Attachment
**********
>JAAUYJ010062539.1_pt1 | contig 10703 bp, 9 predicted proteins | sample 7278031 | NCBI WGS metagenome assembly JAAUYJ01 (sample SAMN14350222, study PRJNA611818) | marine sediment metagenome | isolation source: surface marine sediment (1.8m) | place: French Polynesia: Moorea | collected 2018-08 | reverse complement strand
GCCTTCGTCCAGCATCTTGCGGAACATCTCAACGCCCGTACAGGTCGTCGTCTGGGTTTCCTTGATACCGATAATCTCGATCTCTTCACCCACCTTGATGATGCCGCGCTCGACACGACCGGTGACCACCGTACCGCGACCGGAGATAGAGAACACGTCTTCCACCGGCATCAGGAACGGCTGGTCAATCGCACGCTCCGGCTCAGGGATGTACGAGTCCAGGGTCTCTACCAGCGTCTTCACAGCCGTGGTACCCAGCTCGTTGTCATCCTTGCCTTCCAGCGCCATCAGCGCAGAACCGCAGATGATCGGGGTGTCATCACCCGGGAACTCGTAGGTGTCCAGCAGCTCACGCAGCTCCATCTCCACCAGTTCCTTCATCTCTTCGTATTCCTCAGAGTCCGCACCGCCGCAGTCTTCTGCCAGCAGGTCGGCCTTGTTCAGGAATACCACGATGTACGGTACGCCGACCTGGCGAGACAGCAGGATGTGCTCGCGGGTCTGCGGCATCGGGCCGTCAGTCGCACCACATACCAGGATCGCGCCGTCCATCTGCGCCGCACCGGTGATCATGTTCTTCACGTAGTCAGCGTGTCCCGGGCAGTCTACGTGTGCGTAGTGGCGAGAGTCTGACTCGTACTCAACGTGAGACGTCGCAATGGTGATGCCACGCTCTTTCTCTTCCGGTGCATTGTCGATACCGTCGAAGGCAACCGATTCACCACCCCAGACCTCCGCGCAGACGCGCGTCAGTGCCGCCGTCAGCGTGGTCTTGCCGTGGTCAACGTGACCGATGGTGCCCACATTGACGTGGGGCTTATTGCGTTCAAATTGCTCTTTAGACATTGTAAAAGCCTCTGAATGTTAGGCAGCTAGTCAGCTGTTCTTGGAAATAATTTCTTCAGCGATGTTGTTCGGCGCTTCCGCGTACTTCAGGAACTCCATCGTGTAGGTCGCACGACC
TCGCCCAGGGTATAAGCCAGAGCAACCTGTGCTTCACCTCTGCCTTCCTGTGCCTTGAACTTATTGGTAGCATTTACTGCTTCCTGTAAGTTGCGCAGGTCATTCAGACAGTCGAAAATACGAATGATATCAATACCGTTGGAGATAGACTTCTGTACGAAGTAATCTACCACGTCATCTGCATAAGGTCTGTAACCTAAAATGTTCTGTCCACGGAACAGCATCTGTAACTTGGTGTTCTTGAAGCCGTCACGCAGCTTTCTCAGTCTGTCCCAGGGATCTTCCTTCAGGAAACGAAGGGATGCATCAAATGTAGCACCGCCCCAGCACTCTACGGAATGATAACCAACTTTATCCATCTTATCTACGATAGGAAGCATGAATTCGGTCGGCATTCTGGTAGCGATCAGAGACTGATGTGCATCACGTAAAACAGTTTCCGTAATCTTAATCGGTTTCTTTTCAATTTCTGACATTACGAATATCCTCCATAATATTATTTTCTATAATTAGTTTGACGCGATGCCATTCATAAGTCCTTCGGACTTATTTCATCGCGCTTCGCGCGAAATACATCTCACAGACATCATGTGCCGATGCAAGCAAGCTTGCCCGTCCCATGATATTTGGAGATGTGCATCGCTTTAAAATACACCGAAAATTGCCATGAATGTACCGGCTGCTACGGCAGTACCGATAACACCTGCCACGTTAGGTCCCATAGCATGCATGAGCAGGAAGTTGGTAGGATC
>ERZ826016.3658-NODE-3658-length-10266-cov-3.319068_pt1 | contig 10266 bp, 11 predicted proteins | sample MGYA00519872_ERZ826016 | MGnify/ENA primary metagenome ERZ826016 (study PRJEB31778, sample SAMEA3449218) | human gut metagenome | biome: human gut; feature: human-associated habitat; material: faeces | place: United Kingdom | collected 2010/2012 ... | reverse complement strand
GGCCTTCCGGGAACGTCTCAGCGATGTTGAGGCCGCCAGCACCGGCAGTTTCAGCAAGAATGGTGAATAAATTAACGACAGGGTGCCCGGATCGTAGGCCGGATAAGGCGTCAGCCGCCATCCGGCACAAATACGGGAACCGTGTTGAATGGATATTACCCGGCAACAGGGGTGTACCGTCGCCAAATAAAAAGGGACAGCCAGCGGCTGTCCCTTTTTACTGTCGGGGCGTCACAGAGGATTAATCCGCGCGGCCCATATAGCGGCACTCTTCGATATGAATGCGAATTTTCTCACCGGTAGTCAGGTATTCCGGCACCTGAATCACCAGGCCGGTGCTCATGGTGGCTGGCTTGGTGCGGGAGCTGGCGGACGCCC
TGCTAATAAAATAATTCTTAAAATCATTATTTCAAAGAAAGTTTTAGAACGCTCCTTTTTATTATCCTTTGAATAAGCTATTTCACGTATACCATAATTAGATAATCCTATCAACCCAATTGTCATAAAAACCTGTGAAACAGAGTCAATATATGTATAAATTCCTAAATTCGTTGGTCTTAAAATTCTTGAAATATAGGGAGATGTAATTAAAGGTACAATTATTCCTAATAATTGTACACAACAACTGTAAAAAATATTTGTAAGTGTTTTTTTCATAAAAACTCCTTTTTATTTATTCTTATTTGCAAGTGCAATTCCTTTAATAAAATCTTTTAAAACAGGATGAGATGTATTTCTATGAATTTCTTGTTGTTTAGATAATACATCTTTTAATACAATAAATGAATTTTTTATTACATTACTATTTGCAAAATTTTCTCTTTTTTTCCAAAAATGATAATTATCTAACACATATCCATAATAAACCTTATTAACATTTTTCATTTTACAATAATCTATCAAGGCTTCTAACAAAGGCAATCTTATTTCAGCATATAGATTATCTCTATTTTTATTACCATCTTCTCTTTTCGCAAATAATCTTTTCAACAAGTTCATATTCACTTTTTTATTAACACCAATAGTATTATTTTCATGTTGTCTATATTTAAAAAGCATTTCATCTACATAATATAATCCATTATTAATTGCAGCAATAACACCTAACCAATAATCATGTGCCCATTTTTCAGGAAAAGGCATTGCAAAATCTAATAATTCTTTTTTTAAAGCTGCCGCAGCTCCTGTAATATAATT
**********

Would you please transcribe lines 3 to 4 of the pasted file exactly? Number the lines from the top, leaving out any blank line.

TCGCCCAGGGTATAAGCCAGAGCAACCTGTGCTTCACCTCTGCCTTCCTGTGCCTTGAACTTATTGGTAGCATTTACTGCTTCCTGTAAGTTGCGCAGGTCATTCAGACAGTCGAAAATACGAATGATATCAATACCGTTGGAGATAGACTTCTGTACGAAGTAATCTACCACGTCATCTGCATAAGGTCTGTAACCTAAAATGTTCTGTCCACGGAACAGCATCTGTAACTTGGTGTTCTTGAAGCCGTCACGCAGCTTTCTCAGTCTGTCCCAGGGATCTTCCTTCAGGAAACGAAGGGATGCATCAAATGTAGCACCGCCCCAGCACTCTACGGAATGATAACCAACTTTATCCATCTTATCTACGATAGGAAGCATGAATTCGGTCGGCATTCTGGTAGCGATCAGAGACTGATGTGCATCACGTAAAACAGTTTCCGTAATCTTAATCGGTTTCTTTTCAATTTCTGACATTACGAATATCCTCCATAATATTATTTTCTATAATTAGTTTGACGCGATGCCATTCATAAGTCCTTCGGACTTATTTCATCGCGCTTCGCGCGAAATACATCTCACAGACATCATGTGCCGATGCAAGCAAGCTTGCCCGTCCCATGATATTTGGAGATGTGCATCGCTTTAAAATACACCGAAAATTGCCATGAATGTACCGGCTGCTACGGCAGTACCGATAACACCTGCCACGTTAGGTCCCATAGCATGCATGAGCAGGAAGTTGGTAGGATC
>ERZ826016.3658-NODE-3658-length-10266-cov-3.319068_pt1 | contig 10266 bp, 11 predicted proteins | sample MGYA00519872_ERZ826016 | MGnify/ENA primary metagenome ERZ826016 (study PRJEB31778, sample SAMEA3449218) | human gut metagenome | biome: human gut; feature: human-associated habitat; material: faeces | place: United Kingdom | collected 2010/2012 ... | reverse complement strand